The historic "no" of the Cypriot parliament to the "bailout" and "haircut" of bank deposits prescribed by the EU has a historical precedent: Cyprus' rejection of the Annan Plan for "reunification" of the island in 2004. Then, just as now, the pressure from the international community was intense, and the consequences of a rejection were said to be dire. Then, just as now, Cyprus withstood the pressure and said "no."
By Michael Nevradakis
International pressure. Threats of catastrophe in the event of non-compliance. An ongoing crisis which desperately required a response. These were some of the dilemmas facing Cyprus, as its government responded to the country's worsening economic situation by agreeing to a "bailout" from the European Union which involved a "haircut" of Cypriot bank deposits.
It was less than a decade ago that Cyprus found itself in a similar position. In 2004, after numerous rounds of negotiations, the Annan Plan for Cyprus, named after the then-Secretary General of the United Nations, Kofi Annan, was presented. This plan purportedly provided a framework in which Cyprus, 37% of which has been illegally occupied by Turkey since 1974, would be "reunited" under a loose confederation of two states, one Greek Cypriot and one Turkish Cypriot. Then, just as now, intense pressure was thrust on Cyprus by the international community, and the Greek Cypriot community in particular was threatened with the dire consequences that would follow if they did not approve the plan. Referendums were held, first in the Turkish-occupied north, where it passed, and then in the internationally-recognized south, where it was overwhelmingly rejected. Prior to the referendum in the south, the then-president of Cyprus, Tassos Papadopoulos, in an emotional televised address, stated his conviction that the plan should be rejected—a speech which, for many, made Papadopoulos a national hero.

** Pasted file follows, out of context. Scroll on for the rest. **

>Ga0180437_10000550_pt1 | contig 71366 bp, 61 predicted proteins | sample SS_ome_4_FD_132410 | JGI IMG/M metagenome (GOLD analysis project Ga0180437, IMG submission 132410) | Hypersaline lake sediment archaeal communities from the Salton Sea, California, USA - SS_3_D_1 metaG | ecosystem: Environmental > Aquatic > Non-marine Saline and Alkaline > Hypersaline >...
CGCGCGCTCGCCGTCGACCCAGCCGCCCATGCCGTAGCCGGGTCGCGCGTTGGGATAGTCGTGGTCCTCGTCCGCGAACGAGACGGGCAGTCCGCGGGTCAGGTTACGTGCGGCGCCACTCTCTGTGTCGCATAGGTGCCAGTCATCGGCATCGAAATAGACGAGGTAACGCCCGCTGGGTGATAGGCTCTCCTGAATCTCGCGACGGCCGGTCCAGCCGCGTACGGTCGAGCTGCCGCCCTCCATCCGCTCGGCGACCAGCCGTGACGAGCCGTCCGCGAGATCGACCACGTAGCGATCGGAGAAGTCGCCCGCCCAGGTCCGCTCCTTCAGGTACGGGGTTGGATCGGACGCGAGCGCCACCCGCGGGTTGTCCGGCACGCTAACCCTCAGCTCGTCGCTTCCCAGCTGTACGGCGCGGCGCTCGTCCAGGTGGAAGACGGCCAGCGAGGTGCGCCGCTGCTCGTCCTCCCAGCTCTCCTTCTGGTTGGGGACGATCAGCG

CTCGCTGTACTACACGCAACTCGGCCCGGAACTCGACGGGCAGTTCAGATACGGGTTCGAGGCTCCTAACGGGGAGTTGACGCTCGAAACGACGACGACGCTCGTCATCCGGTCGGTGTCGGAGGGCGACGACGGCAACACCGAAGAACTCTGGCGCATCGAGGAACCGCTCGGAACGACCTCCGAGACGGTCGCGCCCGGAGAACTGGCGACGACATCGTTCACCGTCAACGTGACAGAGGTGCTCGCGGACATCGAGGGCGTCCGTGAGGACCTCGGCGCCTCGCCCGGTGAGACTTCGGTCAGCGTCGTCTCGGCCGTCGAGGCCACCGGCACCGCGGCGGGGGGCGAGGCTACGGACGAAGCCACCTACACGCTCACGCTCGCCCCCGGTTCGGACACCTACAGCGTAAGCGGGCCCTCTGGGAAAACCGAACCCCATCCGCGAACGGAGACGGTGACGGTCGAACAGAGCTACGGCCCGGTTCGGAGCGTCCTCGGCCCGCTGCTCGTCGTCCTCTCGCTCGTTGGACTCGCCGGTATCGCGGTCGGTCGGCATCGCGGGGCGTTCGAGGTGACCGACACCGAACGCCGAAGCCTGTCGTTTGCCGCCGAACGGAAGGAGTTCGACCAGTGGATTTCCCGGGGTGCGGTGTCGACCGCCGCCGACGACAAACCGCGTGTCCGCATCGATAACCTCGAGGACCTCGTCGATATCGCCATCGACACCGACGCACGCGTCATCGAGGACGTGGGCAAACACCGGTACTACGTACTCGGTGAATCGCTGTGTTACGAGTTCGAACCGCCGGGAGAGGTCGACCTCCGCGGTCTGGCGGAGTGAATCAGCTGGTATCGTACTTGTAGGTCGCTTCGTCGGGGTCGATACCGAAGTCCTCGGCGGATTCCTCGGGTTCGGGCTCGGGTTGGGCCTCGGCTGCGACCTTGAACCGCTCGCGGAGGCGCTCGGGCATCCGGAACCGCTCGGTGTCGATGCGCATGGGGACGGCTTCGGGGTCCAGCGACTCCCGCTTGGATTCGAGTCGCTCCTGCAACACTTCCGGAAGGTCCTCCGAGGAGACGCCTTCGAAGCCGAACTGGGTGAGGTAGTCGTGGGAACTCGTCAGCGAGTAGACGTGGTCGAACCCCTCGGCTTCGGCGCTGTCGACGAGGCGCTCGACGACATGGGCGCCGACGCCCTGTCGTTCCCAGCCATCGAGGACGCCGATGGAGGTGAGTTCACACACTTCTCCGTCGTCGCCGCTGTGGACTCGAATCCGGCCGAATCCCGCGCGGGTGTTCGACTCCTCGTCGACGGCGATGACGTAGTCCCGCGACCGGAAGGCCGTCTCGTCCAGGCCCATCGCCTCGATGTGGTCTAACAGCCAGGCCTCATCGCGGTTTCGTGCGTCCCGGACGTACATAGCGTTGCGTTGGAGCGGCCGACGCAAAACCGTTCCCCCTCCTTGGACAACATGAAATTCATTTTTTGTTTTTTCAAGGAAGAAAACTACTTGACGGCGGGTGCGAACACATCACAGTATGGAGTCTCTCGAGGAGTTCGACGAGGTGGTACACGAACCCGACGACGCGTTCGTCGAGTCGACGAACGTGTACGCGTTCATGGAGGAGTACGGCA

This isn't the place to analyze the pros and cons of the Annan Plan. It is worth highlighting, however, a few of the reasons why the Greek Cypriots rejected it. Some of the foremost reasons included the disproportionate number of seats in the governmental structure that it provided to the Turkish Cypriot community compared to their percentage of the population, its provision for the immediate dissolution of the Greek Cypriot government (whereas the Turkish Cypriot regime would be phased out over two decades), and most significantly, the fact that the Turkish military, which occupies the northern third of the island, would be permitted to remain in Cyprus, with expanded intervention powers. These are just a few of the reasons why the Annan Plan proved unacceptable to most Greek Cypriots.
It should be noted that the pressure on the Greek Cypriots to accept it came from all sides: from the UN, from the EU, from the United States, and even from Greece. George Papandreou, the then-leader of PASOK, was strongly in favor of the Annan Plan, as was the party that now represents the "radical" opposition to austerity, Syriza. Konstantinos Karamanlis, the prime minister at the time, was against the Annan Plan, but other members of his New Democracy party favored it. This pressure was combined with threats of the dire consequences rejection would bring. Cyprus would be barred from entry into the EU (it was a month away from accession) and it would be isolated from the international community.
Unlike their counterparts in Greece, the Greek Cypriots didn't cave, and incredibly, the sky didn't fall and the island's accession process into the EU remained intact, as did its international standing. The threats turned out to be hollow words, bark with no bite. The island was not "reunified," but the status quo was deemed preferable to a solution where the occupier would be the beneficiary.